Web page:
In addition to creating complexity, these processes and practices have also encouraged overly competitive behaviours, despite management rhetoric promoting collaboration as the only way to spark the next leading product or service. These competitive environments have also amplified our risk aversion. Every process we have, from performance management to project management, signals loud and clear to people that not being wrong is far superior to being right. In what is termed ‘defensive decision making’, we are compelled to make decisions whereby we come off least bad in the worst case scenario: we will choose the boring “play it safe” option over the innovative one every time, and a boring advertising campaign that fails is the fault of a bad product, whereas an innovative campaign that fails is the fault of the advertiser.
So, that’s the long and ironically complex scenario of what’s not working in our organisations. But what did we have by way of actions our delegates could take to simplify work, unleash productivity and enhance engagement? The first action was to facilitate the process of ‘digital balance’ among employees, enabling them to switch off and avoid being overwhelmed by ubiquitous message streams and demands. Ensuring people are not overwhelmed is essential if we want them to step out of their comfort zone – the necessary precondition for sharing ideas and collaborating.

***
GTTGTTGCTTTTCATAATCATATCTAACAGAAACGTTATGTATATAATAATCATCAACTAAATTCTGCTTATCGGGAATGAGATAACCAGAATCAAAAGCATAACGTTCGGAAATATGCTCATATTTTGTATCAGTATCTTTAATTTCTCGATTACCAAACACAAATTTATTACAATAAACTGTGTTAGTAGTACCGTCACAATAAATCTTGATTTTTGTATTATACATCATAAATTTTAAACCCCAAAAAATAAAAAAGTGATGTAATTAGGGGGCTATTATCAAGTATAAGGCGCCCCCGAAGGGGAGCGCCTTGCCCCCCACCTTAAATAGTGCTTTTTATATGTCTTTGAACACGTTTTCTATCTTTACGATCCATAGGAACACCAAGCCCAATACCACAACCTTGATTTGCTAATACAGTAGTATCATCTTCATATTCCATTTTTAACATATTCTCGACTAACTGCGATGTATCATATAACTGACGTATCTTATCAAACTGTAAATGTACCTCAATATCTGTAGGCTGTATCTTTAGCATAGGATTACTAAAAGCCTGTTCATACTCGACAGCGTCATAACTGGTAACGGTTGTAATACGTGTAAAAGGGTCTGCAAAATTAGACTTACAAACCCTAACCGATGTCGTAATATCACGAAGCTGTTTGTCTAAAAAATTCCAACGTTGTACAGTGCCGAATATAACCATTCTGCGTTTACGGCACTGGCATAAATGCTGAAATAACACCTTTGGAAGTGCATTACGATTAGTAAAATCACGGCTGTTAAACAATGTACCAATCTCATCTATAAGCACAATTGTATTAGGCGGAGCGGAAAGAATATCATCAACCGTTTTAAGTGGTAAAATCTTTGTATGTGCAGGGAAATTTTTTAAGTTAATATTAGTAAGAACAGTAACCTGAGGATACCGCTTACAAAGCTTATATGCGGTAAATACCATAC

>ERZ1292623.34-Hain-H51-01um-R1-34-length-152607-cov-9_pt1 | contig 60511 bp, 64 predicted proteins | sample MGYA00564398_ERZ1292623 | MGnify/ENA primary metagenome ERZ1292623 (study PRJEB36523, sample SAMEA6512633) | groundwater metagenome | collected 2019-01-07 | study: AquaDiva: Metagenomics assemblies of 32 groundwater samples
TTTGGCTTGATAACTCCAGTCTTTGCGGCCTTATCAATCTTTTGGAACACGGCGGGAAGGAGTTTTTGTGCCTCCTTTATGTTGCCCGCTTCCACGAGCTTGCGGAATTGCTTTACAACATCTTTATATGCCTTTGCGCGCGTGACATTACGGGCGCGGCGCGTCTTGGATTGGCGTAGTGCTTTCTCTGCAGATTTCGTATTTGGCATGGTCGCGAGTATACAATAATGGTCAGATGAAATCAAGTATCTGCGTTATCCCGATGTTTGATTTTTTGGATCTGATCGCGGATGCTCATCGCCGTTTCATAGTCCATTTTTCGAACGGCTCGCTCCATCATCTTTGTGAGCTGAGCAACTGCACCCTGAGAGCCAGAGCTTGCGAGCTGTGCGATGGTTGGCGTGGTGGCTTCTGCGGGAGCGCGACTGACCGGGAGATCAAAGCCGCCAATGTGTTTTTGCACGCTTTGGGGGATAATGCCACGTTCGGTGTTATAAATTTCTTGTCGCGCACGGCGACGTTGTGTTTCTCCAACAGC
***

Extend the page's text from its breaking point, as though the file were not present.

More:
The second, poetically simple step was to understand what others do at work. Go beyond the job descriptions to really understand the content of your team’s work, how they spend their time, what their average day looks like and take that as the starting point for simplifying work, stripping out the burdensome processes that add little value and create distraction. Doing so will address both the challenge of stagnating productivity and the puzzle of low employee engagement.
Finally, apply an understanding of human psychology to the way we design and run our organisations. When creating the necessary structures to keep the oragnisation moving, use insights from psychology to anticipate how people will perceive a process and how they will react. Too often, we have turned solely to economic theory to understand how employees will respond to carrot and stick type incentives, ignoring the weight of evidence from psychology that our behaviour is governed by far more emotive systems than could ever be understood through such a narrow, singular lens.